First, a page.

Hernia Repairs

If you have a bulge on your stomach, groin, or belly button, you may have a hernia. 

Hernias may not always hurt, but they can get worse over time. Many times people will need surgery to fix the problem. Fortunately, CHA has some of Boston's top surgeons and a state-of-the-art da Vinci surgical robot. This means faster recovery times and less chance of complications. Ask your provider today if you should be screened for a hernia.

Meet our General Surgeons

Hernia Repairs at CHA

Learn from CHA General Surgeon, Dr. Lisa Ferzoco about what a hernia is and how it can be a serious health condition if left untreated.

  • What is a hernia?

    A hernia is a bump or swelling that appears along your stomach or groin area. If you can see it, it will look like a bulge that wouldn’t normally be there. If you can feel it, you may feel pressure, a dull ache or a sharp pain. If you have frequent discomfort or severe pain, contact your primary care physician right away.

    Hernias are very common and usually are not a serious medical condition, but will most likely need to be repaired at some point. Hernias can get worse as you get older and cause serious health complications. If you think you may have a hernia, you should get it checked by your healthcare provider. 

  • What causes a hernia?

    A hernia is caused when a muscle or tissue in your stomach tears and allows an organ or fatty tissue to stick out through your muscle wall. Hernias can be a result of injury, surgery, or a weaknesses in the abdominal wall that can be present at birth and grow over time.

    Where are hernias often found?

    • Lower chest
    • Groin
    • Front midline of your stomach
    • Through an incision from a past surgery
  • What are the different types of hernias?

    There are eight different types of hernias. The most common is an Inguinal Hernia (groin), which accounts for 75% of all diagnosed hernias, affecting 25% of men. The other seven types of hernias are less common. These are: femoral hernia, hiatal hernia, congenital diaphragmatic hernia, incisional hernia, umbilical hernia, ventral hernia and perineal hernia.

  • How is a hernia diagnosed?

    A simple physical examination can often diagnose a hernia, depending on the type. During the exam, if your provider can see or feel your hernia, they will try to push it back to the location where it came from. You may be asked to squat or bend over as a hernia can be more visable with different movements of the body. If your provider can not push the hernia back into place during the physical exam, they may order a CT scan to diagnose your hernia.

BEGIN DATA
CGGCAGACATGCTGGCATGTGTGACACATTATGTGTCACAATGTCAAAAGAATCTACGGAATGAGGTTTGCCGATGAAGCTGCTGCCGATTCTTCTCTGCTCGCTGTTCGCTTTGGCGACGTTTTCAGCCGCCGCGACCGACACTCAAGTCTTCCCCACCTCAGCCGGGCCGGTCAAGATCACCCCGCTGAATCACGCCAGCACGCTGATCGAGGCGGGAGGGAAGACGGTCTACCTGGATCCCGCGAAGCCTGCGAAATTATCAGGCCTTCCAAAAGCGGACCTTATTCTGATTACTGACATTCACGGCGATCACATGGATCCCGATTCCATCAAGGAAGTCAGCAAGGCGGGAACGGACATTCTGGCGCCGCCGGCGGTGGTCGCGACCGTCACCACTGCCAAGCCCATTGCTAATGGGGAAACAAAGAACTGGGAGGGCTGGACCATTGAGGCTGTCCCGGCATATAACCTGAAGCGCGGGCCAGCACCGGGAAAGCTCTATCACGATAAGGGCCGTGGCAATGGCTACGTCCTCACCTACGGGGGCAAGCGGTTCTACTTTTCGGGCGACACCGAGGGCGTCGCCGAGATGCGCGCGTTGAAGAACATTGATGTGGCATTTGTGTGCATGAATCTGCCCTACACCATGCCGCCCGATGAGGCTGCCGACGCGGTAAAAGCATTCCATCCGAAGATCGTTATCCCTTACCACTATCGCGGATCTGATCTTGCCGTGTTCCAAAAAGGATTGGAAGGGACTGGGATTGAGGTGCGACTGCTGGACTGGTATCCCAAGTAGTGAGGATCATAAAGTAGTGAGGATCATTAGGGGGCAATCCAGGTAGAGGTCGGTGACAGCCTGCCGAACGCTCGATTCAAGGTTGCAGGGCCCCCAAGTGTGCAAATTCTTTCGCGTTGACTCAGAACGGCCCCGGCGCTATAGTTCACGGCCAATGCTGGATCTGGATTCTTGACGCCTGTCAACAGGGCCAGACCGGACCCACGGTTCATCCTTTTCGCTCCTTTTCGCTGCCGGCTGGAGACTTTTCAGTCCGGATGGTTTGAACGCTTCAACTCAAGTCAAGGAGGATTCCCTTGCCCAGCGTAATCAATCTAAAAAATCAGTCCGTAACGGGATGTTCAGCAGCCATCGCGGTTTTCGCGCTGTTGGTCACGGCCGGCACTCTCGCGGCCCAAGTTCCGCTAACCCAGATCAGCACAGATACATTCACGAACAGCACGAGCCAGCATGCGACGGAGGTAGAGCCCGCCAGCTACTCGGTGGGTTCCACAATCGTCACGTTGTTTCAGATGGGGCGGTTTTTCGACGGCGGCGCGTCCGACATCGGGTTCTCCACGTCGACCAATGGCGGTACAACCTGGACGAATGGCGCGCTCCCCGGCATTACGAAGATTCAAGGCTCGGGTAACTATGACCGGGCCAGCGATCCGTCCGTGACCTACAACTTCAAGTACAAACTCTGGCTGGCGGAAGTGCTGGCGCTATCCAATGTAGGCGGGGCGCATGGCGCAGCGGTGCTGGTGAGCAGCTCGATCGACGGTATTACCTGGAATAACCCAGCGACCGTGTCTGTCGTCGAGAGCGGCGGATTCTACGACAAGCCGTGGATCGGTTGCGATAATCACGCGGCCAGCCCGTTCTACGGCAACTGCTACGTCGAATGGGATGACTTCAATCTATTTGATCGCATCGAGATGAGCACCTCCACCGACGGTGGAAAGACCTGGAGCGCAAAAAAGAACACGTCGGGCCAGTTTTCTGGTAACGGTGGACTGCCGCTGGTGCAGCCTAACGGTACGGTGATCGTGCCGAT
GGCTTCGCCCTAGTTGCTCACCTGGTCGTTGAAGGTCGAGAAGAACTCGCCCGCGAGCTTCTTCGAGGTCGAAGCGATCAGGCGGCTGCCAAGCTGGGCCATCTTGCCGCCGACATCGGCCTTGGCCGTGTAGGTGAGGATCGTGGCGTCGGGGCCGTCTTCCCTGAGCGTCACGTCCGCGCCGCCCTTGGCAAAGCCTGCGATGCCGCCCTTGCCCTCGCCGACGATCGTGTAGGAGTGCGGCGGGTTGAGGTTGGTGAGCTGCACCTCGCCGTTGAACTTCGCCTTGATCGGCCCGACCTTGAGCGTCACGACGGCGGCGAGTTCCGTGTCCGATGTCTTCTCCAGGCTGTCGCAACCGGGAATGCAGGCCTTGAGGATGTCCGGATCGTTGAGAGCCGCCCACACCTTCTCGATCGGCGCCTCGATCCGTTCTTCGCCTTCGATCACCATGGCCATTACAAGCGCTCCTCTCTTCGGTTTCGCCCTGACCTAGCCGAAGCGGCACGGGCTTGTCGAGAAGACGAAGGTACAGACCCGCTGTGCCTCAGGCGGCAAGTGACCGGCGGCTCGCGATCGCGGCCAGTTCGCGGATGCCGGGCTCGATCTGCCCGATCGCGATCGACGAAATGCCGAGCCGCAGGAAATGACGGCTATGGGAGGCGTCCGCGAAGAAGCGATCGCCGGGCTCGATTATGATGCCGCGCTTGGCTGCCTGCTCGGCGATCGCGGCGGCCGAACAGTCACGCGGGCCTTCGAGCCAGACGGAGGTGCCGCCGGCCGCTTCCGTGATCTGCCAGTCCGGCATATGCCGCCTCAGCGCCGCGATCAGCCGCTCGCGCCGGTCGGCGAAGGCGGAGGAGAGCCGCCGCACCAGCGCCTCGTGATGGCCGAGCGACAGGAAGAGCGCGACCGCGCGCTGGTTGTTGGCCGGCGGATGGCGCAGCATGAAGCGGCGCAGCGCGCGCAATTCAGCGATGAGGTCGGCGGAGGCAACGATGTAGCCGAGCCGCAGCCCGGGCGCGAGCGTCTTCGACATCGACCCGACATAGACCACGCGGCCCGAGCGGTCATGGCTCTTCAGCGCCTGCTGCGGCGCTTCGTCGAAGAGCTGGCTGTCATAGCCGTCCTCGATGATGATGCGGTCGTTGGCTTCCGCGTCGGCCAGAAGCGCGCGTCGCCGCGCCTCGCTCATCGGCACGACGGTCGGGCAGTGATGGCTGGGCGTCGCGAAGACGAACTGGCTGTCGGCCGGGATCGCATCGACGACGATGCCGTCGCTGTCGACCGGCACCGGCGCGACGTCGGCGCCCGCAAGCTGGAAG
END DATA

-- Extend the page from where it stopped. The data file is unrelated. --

• What is the treatment for a hernia?

    Hernias most likely will worsen over time resulting in surgery at some point, which is common. There are three ways to repair a hernia, open, laparoscopically and robotic.  Your surgeon will discuss which approach would be best for your hernia. During a hernia repair, the surgeon will close the hernia defect and reinforce the closure.

    A hernia left untreated may cause severe pain and other complications. The risks of hernia repairs are minimal compared to the risks of leaving your hernia untreated. 

  • What is Robotic Surgery?

    During robotic surgery, the robot is controlled by an experienced CHA surgeon. But unlike traditional open surgery or laparoscopy (keyhole) surgery, the surgeon can use smaller holes, get a better view inside your body and have more precise control of the instruments.

    CHA is now offering robotic surgery using one of the world’s most sophisticated systems. This gives you access to outstanding specialty care closer to where you live and work.

    Schedule a consult today: 617-665-2555

  • Why Robotic Surgery Matters

    "While surgery is more effective and safer than at any time in history, it remains a complicated endeavor and has tremendous variation - from surgeon to surgeon and patient to patient. Surgical robots help control the variables, making your surgery more uniform and precise.

    The da Vinci Xi brings together the art and science of surgery. This means better, more reliable outcomes for a growing number of procedures." 

    - Dr. Siva Vithinanthan, CHA Chief of Surgery 

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